The book consists of 6 parts.
Part 1 is the linux programming toolkit. Not bad at all. Suprising things are that gdb is described in part 5, and electric fence in part 2, not here.
Part 2 - System programming, Part 3 - Interprocess communication and networking. These parts are central and most valuable in the book. Good. Though I like Linux Application Development by M.K.Johnson and E.W.Troan better.
Part 4 - Programming the user interface. Very shallow. You can learn that such and such techniques exist but may hardly understand how to use them.
Part 5 - Special programming techniques. A strange feeling. As if the authors decided to collect here the material which they did'nt know where else to place.
Part 6 - Finishing touches (about creating the software packages and documentation). Not bad at all, though a little shallow again.
As it was already said in the previous reviews there are regular references to the non-existing CD.
RESUME: it is an acceptable book, espesially if you just start programming linux, or migrate from another platform. You will get acquainted quickly with the most necessary things. So if you have bought it, try to enjoy it:).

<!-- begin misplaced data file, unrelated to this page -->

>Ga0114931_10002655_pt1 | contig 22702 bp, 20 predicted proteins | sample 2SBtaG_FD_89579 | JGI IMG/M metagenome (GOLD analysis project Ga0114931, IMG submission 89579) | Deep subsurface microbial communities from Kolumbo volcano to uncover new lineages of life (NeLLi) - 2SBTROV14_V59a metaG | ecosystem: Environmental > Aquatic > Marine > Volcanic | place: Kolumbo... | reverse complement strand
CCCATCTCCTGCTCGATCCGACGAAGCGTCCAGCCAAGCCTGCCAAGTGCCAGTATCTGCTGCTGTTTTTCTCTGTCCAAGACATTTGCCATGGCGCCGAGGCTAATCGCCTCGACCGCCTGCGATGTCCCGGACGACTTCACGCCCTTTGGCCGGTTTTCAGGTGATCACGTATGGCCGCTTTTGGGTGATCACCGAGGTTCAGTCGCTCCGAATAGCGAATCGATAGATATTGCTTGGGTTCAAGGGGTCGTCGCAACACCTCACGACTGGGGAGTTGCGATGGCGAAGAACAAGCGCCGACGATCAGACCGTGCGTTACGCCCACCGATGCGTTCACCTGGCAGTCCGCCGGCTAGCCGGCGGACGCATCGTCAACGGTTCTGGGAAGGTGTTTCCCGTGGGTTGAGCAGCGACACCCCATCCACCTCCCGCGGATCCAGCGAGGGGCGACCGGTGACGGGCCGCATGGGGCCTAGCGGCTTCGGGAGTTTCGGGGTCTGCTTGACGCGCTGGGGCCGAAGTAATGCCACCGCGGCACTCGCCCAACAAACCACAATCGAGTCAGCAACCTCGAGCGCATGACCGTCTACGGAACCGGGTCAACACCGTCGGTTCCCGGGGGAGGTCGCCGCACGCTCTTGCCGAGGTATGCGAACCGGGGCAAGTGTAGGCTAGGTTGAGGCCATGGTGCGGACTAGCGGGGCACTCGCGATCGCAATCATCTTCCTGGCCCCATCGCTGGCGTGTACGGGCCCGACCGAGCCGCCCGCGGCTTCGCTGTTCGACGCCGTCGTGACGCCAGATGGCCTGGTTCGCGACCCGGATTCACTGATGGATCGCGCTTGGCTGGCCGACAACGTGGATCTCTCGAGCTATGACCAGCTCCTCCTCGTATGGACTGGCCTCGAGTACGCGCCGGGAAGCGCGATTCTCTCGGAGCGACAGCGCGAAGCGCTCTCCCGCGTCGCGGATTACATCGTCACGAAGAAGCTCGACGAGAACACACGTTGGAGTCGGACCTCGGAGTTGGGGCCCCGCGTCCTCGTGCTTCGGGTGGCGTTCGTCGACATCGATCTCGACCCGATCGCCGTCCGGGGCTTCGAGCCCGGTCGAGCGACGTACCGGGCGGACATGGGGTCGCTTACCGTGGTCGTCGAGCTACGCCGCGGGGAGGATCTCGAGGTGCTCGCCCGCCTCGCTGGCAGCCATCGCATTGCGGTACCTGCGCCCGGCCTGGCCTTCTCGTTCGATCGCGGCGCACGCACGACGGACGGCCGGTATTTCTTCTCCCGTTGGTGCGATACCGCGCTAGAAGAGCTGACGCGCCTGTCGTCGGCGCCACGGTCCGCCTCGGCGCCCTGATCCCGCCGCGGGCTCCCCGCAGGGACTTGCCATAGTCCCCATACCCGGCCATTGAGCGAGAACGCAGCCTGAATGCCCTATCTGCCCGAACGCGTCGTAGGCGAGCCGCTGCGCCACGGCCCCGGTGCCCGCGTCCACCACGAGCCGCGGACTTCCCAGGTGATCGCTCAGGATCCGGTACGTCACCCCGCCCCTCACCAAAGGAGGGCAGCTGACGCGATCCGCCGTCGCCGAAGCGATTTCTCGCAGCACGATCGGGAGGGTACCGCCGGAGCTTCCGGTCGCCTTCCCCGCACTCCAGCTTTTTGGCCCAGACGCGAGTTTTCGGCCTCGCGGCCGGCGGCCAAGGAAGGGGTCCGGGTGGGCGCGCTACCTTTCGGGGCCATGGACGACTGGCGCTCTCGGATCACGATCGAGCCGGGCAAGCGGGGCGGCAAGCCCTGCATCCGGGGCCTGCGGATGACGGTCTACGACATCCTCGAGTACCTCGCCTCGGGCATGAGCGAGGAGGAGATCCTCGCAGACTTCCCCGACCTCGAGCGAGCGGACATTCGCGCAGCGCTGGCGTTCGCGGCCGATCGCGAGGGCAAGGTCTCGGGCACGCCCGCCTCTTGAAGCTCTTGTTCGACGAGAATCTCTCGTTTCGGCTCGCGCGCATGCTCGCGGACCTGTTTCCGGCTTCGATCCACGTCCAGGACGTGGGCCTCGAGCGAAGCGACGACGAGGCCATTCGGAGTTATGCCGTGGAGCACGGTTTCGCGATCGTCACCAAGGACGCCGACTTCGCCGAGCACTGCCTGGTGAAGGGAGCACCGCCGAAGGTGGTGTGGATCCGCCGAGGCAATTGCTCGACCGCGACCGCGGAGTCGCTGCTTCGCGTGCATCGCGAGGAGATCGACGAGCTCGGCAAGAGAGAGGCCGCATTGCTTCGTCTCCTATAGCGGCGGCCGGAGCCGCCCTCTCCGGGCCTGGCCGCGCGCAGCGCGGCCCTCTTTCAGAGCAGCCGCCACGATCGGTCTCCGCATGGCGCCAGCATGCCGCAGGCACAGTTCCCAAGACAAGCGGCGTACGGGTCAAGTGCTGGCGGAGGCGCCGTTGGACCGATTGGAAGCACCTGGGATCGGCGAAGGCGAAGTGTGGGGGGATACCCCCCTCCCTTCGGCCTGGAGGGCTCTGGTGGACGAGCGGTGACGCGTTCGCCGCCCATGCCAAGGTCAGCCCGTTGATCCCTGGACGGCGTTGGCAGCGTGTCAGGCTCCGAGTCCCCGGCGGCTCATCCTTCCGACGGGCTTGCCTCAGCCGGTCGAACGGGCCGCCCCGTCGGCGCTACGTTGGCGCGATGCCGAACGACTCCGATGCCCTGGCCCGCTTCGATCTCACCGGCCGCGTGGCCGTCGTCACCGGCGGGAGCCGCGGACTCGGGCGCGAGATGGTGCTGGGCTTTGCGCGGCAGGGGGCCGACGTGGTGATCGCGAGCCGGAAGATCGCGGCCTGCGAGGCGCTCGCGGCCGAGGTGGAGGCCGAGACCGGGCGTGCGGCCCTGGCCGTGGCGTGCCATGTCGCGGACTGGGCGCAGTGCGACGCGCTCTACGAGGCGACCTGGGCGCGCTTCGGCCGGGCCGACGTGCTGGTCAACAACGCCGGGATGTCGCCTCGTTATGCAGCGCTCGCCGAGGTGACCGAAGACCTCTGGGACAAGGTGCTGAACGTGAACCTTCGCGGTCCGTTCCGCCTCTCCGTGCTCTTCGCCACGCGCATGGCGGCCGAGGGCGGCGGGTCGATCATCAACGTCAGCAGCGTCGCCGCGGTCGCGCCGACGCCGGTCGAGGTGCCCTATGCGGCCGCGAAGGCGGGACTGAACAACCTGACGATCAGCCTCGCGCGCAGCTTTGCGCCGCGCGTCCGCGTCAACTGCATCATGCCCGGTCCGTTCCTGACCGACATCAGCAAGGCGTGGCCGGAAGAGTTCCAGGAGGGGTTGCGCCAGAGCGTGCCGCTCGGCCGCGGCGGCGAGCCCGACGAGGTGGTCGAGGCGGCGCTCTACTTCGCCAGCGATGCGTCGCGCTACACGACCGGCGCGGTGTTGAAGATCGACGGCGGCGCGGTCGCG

If you don't have it yet I recommend better to buy already mentioned Linux Application Development for both application and system programmers, plus Programming with Qt by M.Dalheimer or Developing Linux Application by E.Harlow if you are interested in GUI development for KDE or GNOME respectively.
Seems good so far., February 3, 2000
Reviewer: Anonymous linuxer. from Melbourne, Australia
The book is very much in the style of Stephen Williams' Advanced Programming in the UNIX environment. Similar concepts and explanations, but held tightly in the Linux realm and style. Deviations and additions of LINUX to the POSIX standards are shown, and the book is full of examples that more often than not illustrate the point at hand with out other excess baggage.
Although not finished yet, it has been very good so far.
Understanding Internet Protocols Through Hands-On Programming
by J. Mark Pullen
Paperback - 304 pages 1st edition (January 26, 2000)
John Wiley & Sons; ISBN: 0471356263 ; Dimensions (in inches): 0.78 x 9.21 x 7.51
Amazon.com Sales Rank: 173,048
Avg. Customer Rating:
Number of Reviews: 1
Good book for learning network protocols pratically, April 1, 2000
Reviewer: A reader from Ames, USA
This book is just what I am looking for. It combines the theories and the practical applications well.
See also Perl books
Reading this book made many of the arcane details of Unix architecture make sense, finally. I have read many Linux books, and most are long on technical drivel and short on enlightenment. If you are enlightened, you don't need the drivel, because the technical details are easy to absorbe and remember once they make sense.